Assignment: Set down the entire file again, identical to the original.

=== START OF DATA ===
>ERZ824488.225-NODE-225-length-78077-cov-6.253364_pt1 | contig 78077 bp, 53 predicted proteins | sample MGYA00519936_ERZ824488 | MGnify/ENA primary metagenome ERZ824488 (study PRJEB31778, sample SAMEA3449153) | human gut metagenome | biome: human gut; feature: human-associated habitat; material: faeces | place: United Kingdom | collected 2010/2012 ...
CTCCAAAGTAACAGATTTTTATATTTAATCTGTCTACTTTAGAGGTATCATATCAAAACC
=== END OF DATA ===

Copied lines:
>ERZ824488.225-NODE-225-length-78077-cov-6.253364_pt1 | contig 78077 bp, 53 predicted proteins | sample MGYA00519936_ERZ824488 | MGnify/ENA primary metagenome ERZ824488 (study PRJEB31778, sample SAMEA3449153) | human gut metagenome | biome: human gut; feature: human-associated habitat; material: faeces | place: United Kingdom | collected 2010/2012 ...
CTCCAAAGTAACAGATTTTTATATTTAATCTGTCTACTTTAGAGGTATCATATCAAAACC